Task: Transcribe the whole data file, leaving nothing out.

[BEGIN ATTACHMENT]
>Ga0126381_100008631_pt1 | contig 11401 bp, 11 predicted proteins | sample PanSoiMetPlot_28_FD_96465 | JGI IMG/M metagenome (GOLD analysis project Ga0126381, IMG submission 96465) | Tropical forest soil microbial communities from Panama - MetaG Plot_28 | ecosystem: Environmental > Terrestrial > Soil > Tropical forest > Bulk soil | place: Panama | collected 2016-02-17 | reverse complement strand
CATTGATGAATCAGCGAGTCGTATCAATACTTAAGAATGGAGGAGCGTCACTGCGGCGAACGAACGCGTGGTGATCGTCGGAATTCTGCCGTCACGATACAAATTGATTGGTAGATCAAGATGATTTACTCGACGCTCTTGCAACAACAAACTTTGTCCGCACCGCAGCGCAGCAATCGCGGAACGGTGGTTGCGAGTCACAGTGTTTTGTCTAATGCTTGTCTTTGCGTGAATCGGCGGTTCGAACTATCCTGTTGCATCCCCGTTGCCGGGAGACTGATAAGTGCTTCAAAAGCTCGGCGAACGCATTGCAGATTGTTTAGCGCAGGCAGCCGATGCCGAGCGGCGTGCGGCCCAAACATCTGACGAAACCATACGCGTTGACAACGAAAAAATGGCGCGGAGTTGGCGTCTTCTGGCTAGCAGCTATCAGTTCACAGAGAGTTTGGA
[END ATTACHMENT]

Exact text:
>Ga0126381_100008631_pt1 | contig 11401 bp, 11 predicted proteins | sample PanSoiMetPlot_28_FD_96465 | JGI IMG/M metagenome (GOLD analysis project Ga0126381, IMG submission 96465) | Tropical forest soil microbial communities from Panama - MetaG Plot_28 | ecosystem: Environmental > Terrestrial > Soil > Tropical forest > Bulk soil | place: Panama | collected 2016-02-17 | reverse complement strand
CATTGATGAATCAGCGAGTCGTATCAATACTTAAGAATGGAGGAGCGTCACTGCGGCGAACGAACGCGTGGTGATCGTCGGAATTCTGCCGTCACGATACAAATTGATTGGTAGATCAAGATGATTTACTCGACGCTCTTGCAACAACAAACTTTGTCCGCACCGCAGCGCAGCAATCGCGGAACGGTGGTTGCGAGTCACAGTGTTTTGTCTAATGCTTGTCTTTGCGTGAATCGGCGGTTCGAACTATCCTGTTGCATCCCCGTTGCCGGGAGACTGATAAGTGCTTCAAAAGCTCGGCGAACGCATTGCAGATTGTTTAGCGCAGGCAGCCGATGCCGAGCGGCGTGCGGCCCAAACATCTGACGAAACCATACGCGTTGACAACGAAAAAATGGCGCGGAGTTGGCGTCTTCTGGCTAGCAGCTATCAGTTCACAGAGAGTTTGGA